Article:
Meanwhile, the basic M41 vehicle shared many common automotive components with the M42 twin 40mm self-propelled anti-aircraft gun, as well as the M52 105mm and M44 155mm self-propelled howitzers.

NATO operators of the Walker Bulldog included Belgium, Denmark, Spain, and West Germany, and it found other customers in Africa, Latin America, the Middle East, and the Asia Pacific. The tank saw extensive service with South Vietnam during the Vietnam War. Meanwhile, Taiwan got its first of its many M41A3s — this variant introducing a new fuel injection system — in October 1958.

Taiwanese M41 tanks during a military parade in front of the Presidential Office Building, Taipei, in 1966., Les Duffin/Wikimedia Commons

Since then, Taiwan’s unique position, both politically and militarily, means that it held onto its M41A3s even as they have become increasingly obsolete. After all, should the People’s Liberation Army (PLA) launch an invasion, every single tank and armored vehicle would have to count toward Taiwan’s defense.

Even discounting the soon-to-be-retired M41A3s, however, the ROCA’s tank force is fairly antiquated, with its M60A3s, CM11s, and CM12s notably all armed with 105mm main guns that are outclassed by the larger 120mm cannons on modern PLA main battle tanks, for example.

ROCA tanks and other assets take part in Combat Readiness Week maneuvers in 2020:

The CM11, which first appeared in 1990, combines the turret from older U.S.-supplied M48A3 Pattons with the M60A3 chassis. This tank also features a fire-control system derived from that found on the M1A1 Abrams, making it more accurate, including on the move. Taiwan also obtained a significant number of additional fire-control upgrade kits and installed them on some of their remaining M48A3s, resulting in the CM12.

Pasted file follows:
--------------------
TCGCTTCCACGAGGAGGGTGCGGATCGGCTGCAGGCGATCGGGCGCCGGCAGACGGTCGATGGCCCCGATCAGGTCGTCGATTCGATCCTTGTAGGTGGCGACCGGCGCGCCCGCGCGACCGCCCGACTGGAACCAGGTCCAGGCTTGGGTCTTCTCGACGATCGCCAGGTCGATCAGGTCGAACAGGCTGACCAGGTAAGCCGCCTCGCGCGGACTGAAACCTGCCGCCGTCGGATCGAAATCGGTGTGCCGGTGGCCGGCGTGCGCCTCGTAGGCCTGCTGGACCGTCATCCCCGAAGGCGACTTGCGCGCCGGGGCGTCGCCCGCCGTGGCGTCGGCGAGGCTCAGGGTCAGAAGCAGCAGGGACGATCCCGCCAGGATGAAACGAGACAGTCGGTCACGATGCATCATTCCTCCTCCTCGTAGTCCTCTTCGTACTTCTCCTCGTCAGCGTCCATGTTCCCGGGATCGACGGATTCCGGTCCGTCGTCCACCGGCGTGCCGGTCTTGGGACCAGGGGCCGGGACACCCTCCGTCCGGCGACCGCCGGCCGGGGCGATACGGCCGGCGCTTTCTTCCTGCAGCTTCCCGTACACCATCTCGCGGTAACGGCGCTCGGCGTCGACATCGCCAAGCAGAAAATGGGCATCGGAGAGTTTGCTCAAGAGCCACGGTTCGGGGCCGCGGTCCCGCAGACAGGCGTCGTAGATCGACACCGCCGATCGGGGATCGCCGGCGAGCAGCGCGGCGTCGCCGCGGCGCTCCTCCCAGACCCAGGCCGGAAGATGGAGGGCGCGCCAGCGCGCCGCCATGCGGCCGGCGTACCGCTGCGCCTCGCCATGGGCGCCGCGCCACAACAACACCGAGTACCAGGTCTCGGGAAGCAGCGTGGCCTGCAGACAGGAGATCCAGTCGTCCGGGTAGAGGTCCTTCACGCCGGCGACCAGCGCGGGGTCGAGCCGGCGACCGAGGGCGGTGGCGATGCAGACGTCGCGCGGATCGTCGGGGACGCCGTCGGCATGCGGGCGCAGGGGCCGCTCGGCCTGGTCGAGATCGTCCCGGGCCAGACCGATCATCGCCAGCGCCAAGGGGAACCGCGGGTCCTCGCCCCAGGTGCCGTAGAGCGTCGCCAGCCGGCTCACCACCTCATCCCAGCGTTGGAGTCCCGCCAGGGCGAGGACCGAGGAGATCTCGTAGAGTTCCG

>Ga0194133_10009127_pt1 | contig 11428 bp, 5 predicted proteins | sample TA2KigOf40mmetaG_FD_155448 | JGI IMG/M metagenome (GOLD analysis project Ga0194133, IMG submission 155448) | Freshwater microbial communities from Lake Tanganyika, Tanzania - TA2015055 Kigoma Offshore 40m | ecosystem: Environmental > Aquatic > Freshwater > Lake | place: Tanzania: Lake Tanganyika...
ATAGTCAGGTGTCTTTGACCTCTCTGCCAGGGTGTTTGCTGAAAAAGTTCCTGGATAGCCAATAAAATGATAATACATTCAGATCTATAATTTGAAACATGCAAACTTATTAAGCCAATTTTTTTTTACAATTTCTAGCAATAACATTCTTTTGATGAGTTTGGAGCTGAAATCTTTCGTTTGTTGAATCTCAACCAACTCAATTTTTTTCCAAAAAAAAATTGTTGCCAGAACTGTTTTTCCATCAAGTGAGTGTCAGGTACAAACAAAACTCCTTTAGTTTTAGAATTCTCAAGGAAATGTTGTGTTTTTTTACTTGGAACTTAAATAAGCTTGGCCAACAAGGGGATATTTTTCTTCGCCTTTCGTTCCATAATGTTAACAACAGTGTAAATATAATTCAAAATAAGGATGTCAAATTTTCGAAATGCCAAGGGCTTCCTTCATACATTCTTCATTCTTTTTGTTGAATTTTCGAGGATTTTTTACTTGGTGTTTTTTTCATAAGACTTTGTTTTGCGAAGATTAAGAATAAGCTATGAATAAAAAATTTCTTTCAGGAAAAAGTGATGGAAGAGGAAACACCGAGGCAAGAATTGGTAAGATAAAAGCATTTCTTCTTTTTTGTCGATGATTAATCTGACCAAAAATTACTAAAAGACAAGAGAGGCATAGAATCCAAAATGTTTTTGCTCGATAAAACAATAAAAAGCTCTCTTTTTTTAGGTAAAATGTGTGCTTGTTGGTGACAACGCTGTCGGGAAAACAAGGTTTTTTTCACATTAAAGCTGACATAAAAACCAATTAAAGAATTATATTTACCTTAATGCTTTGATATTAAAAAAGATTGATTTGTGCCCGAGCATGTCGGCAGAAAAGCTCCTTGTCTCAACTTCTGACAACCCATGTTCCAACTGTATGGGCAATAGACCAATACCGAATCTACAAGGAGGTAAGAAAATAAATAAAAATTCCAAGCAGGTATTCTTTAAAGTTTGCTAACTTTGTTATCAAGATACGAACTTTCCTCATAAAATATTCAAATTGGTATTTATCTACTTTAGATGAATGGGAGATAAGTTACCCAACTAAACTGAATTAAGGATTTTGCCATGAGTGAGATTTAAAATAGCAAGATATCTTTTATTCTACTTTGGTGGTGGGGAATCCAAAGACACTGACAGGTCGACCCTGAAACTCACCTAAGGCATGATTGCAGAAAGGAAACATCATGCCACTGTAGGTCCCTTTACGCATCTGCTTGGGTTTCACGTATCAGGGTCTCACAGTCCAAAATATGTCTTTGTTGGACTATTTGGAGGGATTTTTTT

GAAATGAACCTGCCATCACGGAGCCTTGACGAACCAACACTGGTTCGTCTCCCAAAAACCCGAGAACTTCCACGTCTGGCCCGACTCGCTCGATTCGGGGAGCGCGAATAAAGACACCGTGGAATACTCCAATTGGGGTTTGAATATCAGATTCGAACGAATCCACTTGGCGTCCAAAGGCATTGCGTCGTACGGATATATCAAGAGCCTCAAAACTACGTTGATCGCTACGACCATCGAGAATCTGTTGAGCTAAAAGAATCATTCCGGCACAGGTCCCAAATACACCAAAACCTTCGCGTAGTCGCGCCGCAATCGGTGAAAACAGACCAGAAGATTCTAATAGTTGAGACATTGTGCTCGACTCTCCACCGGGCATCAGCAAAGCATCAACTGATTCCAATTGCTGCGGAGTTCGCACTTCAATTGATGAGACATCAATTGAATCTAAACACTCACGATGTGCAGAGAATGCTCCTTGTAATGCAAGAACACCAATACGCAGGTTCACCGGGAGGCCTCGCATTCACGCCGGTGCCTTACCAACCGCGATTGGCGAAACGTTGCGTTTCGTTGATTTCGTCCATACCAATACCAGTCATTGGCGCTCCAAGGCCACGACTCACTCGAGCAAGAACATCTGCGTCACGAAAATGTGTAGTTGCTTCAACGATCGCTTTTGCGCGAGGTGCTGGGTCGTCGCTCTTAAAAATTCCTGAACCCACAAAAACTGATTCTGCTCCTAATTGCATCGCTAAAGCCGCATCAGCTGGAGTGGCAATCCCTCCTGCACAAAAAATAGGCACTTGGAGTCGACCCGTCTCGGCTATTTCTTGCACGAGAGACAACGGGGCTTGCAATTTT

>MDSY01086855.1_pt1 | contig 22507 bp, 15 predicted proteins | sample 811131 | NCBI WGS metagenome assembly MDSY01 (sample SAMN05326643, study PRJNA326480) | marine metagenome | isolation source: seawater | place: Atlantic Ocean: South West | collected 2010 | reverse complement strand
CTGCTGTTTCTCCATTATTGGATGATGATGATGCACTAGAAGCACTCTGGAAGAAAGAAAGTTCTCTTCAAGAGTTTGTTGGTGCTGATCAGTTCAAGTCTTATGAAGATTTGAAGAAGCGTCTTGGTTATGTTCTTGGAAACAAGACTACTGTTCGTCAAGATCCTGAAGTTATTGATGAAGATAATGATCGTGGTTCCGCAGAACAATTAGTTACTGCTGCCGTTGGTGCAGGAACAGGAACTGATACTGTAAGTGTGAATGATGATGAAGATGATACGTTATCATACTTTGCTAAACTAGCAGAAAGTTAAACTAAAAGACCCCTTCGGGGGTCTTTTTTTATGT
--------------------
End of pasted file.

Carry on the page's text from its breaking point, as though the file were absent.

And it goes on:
A Republic of China Army CM11 Brave Tiger tank., 玄史生 VIA WIKIMEDIA

With a view to finally modernizing its tank force, Taiwan has been pursuing plans to buy M1 Abrams tanks from the United States, which in July 2019 approved a package for Taiwan valued at around $2 billion, as announced by the Defense Security Cooperation Agency (DSCA).

“This proposed sale of M1A2 tanks will contribute to the modernization of the recipient’s main battle tank fleet, enhancing its ability to meet current and future regional threats and to strengthen its homeland defense,” the DSCA’s statement said at the time. “These tanks will contribute to the recipient’s goal of updating its military capability while further enhancing interoperability with the United States and other partners.”


The proposed sale was for 108 Taiwan-specific M1A2T variants, but no further details were provided. Previous Taiwanese media reports described these as “M1A2X” tanks, based on advanced M1A2 System Enhancement Package Version 3 (SEPv3) that’s recently been ordered by both Australia and Poland.

Currently, the status of the proposed deal is unclear, but it’s been reported that the first examples of the new tanks are expected to be delivered to the island next year.

Should the new tanks arrive in 2023 they would make a significant contribution to the modernization of the ROC Armed Forces. With Beijing continuing to claim Taiwan as its territory and with repeated threats to invade and seize control of the island by force if necessary, including if the island declares full independence, an upgraded tank force is clearly a priority.

Contact the author: thomas@thedrive.com

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Thomas Newdick

Staff Writer

Thomas is a defense writer and editor with over 20 years of experience covering military aerospace topics and conflicts. He’s written a number of books, edited many more, and has contributed to many of the world’s leading aviation publications. Before joining The War Zone in 2020, he was the editor of AirForces Monthly.